Operations research for the helpless
Operations Research (OR) might seem like a widely-unknown field in South Africa, defined as “the science of better,” by INFORMS. In other parts of the world, perhaps more known.
Or perhaps we are just disguised as business modellers, data scientists, epidemiologists, quantitative analysts or whatever you want to call us. We love improving things by applying mathematics to complex problems, but it’s difficult to pin down the work we do to a single phrase or name. The truth is, OR has applications in nearly everything you can think of. There are problems and inefficiencies all around us, and endless possibilities for improvement if you look for them (can you see the similarities to entrepreneurship?).
With that being said, the immense progress society has made in the last century can be clearly seen once you are confronted with the difficulty of improving things further. Something that always reminds me of this is orange juice. We take juice as such a given; a solid, relatively healthy and altogether good choice of beverage. But when I think of how privileged we are to have it so freely available, I am taken aback. Rewind just a few generations and it’s a different story. Never before in the history of humanity have we had such abundance and efficiency. Joshua lead the Israelites into “a land flowing with milk and honey” in ±1250 BC. What kind of supermarket today doesn’t have milk? We are living in extraordinarily convenient and abundant times, and it’s important to keep that in mind when striving to improve things. As Charles Spurgeon says, “It is not how much we have, but how much we enjoy, that makes happiness.” Be thankful for what you have already, or otherwise you’ll end up constantly looking for something else.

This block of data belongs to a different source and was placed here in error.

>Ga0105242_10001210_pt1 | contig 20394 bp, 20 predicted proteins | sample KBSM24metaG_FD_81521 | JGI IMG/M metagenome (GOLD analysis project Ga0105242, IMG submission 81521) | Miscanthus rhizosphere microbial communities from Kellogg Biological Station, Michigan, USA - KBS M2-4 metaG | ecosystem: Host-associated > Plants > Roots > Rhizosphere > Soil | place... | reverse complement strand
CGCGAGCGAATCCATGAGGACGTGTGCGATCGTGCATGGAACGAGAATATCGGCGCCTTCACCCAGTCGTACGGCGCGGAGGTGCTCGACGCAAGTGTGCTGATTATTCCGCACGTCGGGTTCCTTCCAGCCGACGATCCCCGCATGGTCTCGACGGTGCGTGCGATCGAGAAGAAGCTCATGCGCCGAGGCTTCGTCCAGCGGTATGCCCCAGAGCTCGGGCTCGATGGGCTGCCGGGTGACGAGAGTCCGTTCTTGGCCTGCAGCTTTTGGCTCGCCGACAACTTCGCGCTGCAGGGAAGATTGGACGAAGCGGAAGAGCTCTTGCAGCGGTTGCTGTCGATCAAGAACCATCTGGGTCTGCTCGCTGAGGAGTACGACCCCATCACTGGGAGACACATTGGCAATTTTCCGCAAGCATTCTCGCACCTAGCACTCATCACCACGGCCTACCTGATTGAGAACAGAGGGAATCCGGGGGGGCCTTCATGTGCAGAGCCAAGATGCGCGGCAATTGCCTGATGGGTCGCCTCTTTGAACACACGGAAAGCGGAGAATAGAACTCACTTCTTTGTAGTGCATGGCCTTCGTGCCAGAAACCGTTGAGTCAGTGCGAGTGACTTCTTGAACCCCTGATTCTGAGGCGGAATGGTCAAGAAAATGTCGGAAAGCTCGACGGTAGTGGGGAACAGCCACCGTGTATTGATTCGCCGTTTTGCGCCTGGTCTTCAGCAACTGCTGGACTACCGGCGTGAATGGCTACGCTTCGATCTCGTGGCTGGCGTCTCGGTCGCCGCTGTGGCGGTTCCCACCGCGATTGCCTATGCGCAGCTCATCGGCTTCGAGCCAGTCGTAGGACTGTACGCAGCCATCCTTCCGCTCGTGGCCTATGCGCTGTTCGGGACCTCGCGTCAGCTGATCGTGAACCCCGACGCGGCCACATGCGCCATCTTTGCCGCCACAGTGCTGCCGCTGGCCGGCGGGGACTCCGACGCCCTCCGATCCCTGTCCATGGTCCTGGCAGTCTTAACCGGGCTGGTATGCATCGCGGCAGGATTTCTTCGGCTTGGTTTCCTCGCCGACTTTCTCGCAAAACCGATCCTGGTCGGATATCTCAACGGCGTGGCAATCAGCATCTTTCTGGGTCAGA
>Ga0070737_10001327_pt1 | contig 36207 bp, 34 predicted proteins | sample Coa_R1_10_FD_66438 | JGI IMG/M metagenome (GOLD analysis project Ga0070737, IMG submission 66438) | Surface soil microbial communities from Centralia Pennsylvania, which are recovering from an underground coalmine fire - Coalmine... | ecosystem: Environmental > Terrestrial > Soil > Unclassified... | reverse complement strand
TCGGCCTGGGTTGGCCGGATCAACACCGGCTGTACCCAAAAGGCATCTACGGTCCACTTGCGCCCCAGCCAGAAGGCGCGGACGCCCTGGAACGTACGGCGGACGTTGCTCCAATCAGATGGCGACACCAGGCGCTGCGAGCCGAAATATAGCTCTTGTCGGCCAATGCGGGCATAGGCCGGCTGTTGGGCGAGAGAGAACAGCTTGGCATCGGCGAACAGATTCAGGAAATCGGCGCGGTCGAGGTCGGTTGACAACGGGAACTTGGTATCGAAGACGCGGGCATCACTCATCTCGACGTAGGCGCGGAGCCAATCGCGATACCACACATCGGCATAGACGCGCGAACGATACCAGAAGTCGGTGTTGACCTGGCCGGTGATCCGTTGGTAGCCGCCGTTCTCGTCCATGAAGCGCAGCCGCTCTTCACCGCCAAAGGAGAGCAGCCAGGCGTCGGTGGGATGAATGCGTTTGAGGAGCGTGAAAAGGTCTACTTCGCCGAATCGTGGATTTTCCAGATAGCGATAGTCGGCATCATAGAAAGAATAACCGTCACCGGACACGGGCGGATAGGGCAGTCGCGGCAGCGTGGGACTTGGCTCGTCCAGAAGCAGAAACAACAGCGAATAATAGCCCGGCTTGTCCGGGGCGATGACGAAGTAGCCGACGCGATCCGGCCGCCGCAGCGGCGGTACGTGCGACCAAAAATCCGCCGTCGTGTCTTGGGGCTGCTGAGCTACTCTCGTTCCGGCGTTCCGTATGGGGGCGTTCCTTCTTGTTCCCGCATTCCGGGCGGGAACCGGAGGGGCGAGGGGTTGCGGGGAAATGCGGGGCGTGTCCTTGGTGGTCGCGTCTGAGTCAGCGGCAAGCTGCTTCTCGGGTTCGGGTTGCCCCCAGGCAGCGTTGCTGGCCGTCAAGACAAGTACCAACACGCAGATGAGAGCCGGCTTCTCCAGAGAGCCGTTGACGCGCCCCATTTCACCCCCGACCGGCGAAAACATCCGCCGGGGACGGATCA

Perfectionists such as myself make wonderful operations researchers and entrepreneurs, but the pursuit of endless improvement is often tiring and fruitless (pun intended). In one of our postgraduate projects this year, we’ve been brainstorming social entrepreneurship ventures. The link between OR and entrepreneurship is undeniable, and both can be used to improve the lives of those who really need it. I can’t speak for the rest of SURGOR’s members, but I am more interested in improving the lives of the poor and helpless than making money for those who don’t really need it. I guess I sound like the millennial I am. Consumerism can so easily tempt us away from gratitude. Most of us, myself included, have more than we need – and we need to decide when enough is enough. I pray that I do not get so comfortable with the pleasures of modern life that I ignore the needs around me.
Fortunately, though, OR isn’t just for increasing profit. I, for example, have worked on a project this year which uses simulation and linear programming to investigate vaccination delivery strategies by UAVs that may reduce deaths in rural measles epidemics where communities are hard to reach by road. These kinds of applications of OR, I believe, have a far greater and more significant impact – and these projects are what I would rather spend my time working on.